Moreau brought the animals to the human level on a secluded island inhabited by humans, while creating a religion with himself as god and a harsh law to rule the orcs. This turned the orcs against him, and he died a violent death. The author uses this story to show the class antagonism in capitalist society. At the same time, the work gives a pessimistic outlook on social prospects. Wells referred to the Island as Noble’s Island, an obvious irony and yet another jab at the class system. Pronounce the name quickly and vaguely, and it is no blesses island.

-Coreen C.

Dare Mighty Things by Heather Kaczynski

Dare Mighty Things by Heather Kaczynski is a science fiction novel about a competition organized by NASA among the brightest, gifted young adults from across the globe. One of these great minds belongs to seventeen-year-old, Cassandra Gupta. She has been training for a chance like this for her entire life. She is at the top amongst her classmates, but she must compete and be better among the others, who are of her caliber. The winner of the competition will be chosen to join astronauts on a secret mission.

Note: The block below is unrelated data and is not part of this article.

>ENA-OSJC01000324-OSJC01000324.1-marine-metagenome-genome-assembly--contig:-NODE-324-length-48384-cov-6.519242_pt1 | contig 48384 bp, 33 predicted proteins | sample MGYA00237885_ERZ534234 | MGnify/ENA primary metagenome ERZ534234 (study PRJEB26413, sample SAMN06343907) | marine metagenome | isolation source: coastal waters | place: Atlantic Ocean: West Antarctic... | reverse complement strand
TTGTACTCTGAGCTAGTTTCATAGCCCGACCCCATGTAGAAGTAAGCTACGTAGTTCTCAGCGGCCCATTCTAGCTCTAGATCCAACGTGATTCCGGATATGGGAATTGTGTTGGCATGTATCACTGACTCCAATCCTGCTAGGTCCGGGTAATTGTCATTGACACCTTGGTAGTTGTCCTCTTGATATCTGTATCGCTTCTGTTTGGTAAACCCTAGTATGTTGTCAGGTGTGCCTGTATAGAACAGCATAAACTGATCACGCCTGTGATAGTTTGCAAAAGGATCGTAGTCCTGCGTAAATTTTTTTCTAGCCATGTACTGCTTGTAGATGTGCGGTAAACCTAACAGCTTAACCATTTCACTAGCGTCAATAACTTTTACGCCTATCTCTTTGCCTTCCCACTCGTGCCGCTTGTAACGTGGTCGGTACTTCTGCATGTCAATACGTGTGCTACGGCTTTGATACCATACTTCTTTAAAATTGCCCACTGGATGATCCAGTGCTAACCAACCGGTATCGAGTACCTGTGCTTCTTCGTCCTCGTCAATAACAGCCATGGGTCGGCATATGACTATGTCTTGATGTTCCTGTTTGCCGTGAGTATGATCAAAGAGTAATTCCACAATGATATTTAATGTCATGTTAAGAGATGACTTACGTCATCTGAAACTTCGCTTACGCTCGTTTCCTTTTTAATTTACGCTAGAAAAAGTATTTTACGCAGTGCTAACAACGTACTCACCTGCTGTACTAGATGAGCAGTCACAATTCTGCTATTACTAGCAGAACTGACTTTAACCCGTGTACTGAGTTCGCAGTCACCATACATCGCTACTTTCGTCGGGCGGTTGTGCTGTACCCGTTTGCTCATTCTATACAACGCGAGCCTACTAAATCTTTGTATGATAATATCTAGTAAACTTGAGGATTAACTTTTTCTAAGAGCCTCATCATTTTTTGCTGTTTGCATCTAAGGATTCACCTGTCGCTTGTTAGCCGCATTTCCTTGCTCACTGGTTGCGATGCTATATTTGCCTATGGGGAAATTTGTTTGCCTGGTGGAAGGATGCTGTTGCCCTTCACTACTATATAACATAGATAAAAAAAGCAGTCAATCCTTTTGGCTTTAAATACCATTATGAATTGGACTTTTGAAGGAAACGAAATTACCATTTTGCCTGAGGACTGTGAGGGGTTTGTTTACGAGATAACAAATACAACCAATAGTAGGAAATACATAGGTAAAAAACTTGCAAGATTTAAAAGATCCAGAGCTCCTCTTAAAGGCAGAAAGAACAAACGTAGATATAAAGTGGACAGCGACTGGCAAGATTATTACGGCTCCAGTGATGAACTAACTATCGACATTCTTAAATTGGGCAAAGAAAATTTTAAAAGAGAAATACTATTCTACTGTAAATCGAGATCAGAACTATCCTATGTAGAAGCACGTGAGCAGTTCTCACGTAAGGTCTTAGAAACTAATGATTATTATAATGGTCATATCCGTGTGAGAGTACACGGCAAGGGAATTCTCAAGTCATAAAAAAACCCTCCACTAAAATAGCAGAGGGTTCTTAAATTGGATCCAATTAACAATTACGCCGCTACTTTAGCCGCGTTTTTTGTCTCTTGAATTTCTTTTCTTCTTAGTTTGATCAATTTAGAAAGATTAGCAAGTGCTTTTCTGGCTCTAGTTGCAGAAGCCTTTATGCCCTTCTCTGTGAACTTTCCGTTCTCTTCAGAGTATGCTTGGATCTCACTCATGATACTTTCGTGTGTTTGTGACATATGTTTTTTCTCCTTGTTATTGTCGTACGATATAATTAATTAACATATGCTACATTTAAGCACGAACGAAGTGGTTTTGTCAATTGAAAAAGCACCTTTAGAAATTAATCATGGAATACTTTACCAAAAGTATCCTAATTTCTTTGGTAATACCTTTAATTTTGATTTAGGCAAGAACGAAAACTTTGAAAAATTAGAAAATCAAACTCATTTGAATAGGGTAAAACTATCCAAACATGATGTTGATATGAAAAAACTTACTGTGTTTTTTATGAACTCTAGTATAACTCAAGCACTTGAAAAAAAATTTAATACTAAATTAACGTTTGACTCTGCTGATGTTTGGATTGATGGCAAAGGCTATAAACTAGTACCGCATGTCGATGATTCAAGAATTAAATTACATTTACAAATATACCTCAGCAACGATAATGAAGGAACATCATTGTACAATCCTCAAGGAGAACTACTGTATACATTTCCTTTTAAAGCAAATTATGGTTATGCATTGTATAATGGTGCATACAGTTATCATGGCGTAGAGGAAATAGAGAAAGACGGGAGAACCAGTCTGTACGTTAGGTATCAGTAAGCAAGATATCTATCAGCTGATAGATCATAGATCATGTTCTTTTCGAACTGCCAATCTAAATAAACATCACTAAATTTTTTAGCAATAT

Cassie is determined to be the one to go on that mission. As part of the training, everybody has to go through various physical and mental tests. Through the competition, Cassie discovers things about herself and others around her. When the time comes to chose someone for the mission, NASA picks someone who, in their eyes, will be the most successful.